Education and Counseling for Individuals Affected by Autism Spectrum Disorders

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Getting Aspergers Kids Ready For School

You've got to leave for work in 5 minutes ...when you notice your Aspergers child is still in his pajamas.

Here are some tips for improving your morning routine and getting him to school on time. Getting Aspergers (high functioning autistic) kids ready for school can be a nightmare. Making these minor adjustments to your morning can help improve your mood - and his - for the entire day:

• Go to bed earlier, and get up earlier. You'll have more time for dealing with any emotional struggles. Also, this gives your youngster time to wake up, which they tend to do slowly.

• Have your youngster go school shopping with you and try things on. New shoes can be uncomfortable, and your youngster may decide they don't like certain colors or patterns of shirts. Figure out what clothing they like and stick to it. Consider buttons vs. clasps, laces vs. velcro, long sleeves vs. short, and such things. To the youngster, these things might cause major irritation.

• If your youngster's class does Show And Tell, pick something out the night before. An Aspergers youngster can get really picky about such things, and making a choice or finding the right toy can take forever. Do this at night so you don't risk being late for school the next day.

• Pick out clothes the night before. Have your youngster decide from a few options, so that they are less likely to argue about what they will wear when it's time to get dressed for school. Letting them be involved in the decision reduces confrontation and promotes independence.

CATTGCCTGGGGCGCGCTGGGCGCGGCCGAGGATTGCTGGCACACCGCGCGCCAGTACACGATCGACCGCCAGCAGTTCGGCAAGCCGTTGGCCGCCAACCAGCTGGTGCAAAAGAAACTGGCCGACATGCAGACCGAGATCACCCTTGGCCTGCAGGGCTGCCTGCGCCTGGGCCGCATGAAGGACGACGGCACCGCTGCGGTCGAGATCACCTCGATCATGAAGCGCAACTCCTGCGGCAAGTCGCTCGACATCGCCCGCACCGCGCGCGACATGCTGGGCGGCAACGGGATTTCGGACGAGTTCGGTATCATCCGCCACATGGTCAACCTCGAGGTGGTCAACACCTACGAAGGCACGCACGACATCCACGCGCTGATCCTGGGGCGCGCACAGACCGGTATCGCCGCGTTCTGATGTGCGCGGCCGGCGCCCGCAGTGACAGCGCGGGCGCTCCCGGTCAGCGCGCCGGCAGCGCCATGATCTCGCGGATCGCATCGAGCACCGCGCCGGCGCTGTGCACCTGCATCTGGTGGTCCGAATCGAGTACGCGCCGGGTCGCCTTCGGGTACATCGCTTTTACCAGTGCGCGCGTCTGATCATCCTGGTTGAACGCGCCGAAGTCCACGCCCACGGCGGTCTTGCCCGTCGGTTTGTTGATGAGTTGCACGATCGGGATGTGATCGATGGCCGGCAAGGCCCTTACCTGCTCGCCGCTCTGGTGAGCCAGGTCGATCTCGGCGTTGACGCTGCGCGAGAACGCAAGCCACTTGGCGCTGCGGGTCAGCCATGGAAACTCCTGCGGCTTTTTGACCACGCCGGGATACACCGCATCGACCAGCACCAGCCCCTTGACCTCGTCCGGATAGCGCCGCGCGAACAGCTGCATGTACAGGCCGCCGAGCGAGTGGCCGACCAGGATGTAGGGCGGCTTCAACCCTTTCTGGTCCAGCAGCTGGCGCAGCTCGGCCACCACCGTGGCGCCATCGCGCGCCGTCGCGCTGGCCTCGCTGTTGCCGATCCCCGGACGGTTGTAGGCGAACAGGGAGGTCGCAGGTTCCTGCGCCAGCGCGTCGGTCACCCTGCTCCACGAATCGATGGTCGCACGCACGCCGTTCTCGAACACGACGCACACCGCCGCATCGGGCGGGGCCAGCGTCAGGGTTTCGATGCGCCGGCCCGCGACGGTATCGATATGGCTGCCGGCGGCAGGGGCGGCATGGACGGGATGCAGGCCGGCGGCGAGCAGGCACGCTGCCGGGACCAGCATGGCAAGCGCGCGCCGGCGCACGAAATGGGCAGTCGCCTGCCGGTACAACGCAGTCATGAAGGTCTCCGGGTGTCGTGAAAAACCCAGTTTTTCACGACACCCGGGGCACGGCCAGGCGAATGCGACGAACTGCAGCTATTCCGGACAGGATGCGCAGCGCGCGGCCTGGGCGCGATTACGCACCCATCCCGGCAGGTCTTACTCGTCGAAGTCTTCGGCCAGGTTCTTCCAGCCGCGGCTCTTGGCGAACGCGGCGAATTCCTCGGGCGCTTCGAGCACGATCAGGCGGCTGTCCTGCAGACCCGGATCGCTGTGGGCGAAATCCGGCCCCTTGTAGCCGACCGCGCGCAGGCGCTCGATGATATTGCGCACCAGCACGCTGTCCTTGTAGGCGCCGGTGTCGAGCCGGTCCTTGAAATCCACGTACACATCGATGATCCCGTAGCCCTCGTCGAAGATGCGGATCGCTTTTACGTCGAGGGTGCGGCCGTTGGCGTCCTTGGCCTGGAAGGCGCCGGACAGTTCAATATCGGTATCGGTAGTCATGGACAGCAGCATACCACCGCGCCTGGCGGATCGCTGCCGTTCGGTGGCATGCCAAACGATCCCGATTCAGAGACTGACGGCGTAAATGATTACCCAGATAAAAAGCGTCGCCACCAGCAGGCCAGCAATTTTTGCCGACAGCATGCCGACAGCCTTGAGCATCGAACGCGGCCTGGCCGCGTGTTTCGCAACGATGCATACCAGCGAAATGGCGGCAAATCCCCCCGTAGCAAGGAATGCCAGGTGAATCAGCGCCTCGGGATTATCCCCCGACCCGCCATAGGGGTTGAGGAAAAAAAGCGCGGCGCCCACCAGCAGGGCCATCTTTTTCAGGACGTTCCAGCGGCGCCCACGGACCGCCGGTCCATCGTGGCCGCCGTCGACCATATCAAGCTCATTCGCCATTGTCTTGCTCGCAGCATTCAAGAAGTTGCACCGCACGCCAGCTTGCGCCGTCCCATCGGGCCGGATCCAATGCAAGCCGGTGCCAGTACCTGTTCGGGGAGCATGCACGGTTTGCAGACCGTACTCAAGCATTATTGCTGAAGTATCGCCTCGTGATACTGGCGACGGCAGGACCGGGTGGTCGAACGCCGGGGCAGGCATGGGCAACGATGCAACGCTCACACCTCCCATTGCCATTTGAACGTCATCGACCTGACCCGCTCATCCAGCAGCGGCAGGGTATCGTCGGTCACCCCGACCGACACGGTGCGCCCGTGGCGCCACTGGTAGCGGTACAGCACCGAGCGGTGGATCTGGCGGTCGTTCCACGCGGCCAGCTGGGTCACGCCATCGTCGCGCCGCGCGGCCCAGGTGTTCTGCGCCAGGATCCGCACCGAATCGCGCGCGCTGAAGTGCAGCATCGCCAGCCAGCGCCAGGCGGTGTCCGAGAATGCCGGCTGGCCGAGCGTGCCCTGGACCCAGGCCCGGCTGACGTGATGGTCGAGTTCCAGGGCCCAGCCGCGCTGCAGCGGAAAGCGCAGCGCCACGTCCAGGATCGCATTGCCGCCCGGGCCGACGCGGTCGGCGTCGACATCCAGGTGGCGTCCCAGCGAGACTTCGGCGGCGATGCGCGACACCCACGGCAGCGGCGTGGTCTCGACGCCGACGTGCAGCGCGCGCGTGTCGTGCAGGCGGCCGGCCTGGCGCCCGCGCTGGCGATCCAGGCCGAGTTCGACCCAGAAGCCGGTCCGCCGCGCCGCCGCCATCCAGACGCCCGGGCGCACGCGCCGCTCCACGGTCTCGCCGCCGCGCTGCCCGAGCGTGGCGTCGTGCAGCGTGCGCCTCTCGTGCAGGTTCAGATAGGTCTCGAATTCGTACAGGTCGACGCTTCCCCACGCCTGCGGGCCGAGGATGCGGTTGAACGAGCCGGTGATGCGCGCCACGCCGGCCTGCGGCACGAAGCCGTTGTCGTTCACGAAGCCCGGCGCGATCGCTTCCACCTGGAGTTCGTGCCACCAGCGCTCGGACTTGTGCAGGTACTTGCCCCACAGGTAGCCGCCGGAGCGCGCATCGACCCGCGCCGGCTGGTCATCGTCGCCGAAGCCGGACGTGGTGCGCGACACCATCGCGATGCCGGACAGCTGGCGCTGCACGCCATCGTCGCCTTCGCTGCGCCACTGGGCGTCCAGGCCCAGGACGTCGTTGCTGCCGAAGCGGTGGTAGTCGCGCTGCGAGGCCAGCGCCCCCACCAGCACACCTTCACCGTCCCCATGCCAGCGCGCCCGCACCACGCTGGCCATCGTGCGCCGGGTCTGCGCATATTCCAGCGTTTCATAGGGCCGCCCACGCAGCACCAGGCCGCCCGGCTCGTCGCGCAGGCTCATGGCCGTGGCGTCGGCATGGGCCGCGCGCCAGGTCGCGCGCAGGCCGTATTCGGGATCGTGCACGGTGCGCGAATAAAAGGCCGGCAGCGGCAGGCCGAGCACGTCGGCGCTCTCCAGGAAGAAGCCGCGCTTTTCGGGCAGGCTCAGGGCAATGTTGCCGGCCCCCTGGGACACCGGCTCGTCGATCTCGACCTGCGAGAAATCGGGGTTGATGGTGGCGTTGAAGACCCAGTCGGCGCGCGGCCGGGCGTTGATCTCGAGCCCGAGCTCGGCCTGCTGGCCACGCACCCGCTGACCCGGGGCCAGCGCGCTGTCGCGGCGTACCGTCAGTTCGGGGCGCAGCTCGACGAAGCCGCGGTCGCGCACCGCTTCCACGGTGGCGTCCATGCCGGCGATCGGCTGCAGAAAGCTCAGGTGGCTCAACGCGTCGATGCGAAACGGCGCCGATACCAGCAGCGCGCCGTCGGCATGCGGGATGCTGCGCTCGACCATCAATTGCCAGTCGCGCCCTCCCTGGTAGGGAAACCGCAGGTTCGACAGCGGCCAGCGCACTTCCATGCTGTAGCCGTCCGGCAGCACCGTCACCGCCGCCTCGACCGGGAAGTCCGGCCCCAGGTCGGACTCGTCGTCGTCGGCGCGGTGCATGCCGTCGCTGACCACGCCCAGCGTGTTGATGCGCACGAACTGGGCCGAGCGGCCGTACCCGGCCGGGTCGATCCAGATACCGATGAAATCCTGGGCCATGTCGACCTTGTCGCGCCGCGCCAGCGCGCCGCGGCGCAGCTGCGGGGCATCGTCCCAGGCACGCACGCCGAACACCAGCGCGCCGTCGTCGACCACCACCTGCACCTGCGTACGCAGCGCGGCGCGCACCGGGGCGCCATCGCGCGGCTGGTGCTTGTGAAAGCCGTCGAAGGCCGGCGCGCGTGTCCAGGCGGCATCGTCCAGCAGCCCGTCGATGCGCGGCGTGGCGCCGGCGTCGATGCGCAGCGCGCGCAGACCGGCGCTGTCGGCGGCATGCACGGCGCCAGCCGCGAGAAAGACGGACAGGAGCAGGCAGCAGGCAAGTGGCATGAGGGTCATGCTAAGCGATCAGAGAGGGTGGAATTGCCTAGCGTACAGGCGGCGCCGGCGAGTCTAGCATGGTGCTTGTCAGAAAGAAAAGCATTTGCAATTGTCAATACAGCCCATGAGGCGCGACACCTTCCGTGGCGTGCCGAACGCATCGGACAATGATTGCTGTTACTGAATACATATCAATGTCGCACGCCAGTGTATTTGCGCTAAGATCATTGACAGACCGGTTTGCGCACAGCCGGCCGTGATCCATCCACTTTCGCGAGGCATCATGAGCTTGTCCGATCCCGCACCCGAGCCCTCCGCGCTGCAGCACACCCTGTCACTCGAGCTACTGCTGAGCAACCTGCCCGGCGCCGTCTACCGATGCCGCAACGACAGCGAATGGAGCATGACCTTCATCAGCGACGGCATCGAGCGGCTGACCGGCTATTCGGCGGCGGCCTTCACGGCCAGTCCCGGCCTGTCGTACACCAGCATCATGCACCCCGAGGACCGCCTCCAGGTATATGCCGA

• Stock up on the breakfast foods your youngster likes. Healthy choices are important, but try to get some back up snack foods that your youngster enjoys. A less-than-healthy breakfast is better than nothing at all, and it is definitely better than dealing with a tantrum when you are already running late. Get your youngster to make a list of preferred breakfast foods, and negotiate to get plenty of healthy options on that list. Take it with you when you buy groceries.

• Watch out for minor issues like socks that aren't completely dry. Take the time to dry them, because you'll waste even more time dealing with the aftermath of a tantrum when your youngster puts them on.

• When you drive your youngster to school (assuming they don't ride the bus), try to take the same route as usual. While it's good to gradually expose your youngster to changes, this isn't the best time. Taking a different route than usual can be stressful for anyone with an autism spectrum disorder.

Hopefully these tips will help you get your Aspergers child ready for school without tantrums and meltdowns. Then, your youngster will be in the mood to put her excellent brain power to use at school.

My Aspergers Child: Preventing Meltdowns


Anonymous said...

Thank you so much for all the emails you send. They are truly helpful for my family.

I appreciate all you provide me as a parent to help my son.


Anonymous said...

Welp, in this house that is usually precluded by get dressed get dressed get dressed (much like Sheldon's knock on Penny's door) and so I guess if they're still in Jammies, then they're going to school that way...they usually change pretty quickly then. Mix match and all

Anonymous said...

I say to my 10 year old every morning, that hes gonna make me late and he always says give me just a little more time with a winey voice. His outfits never match and that always another issue....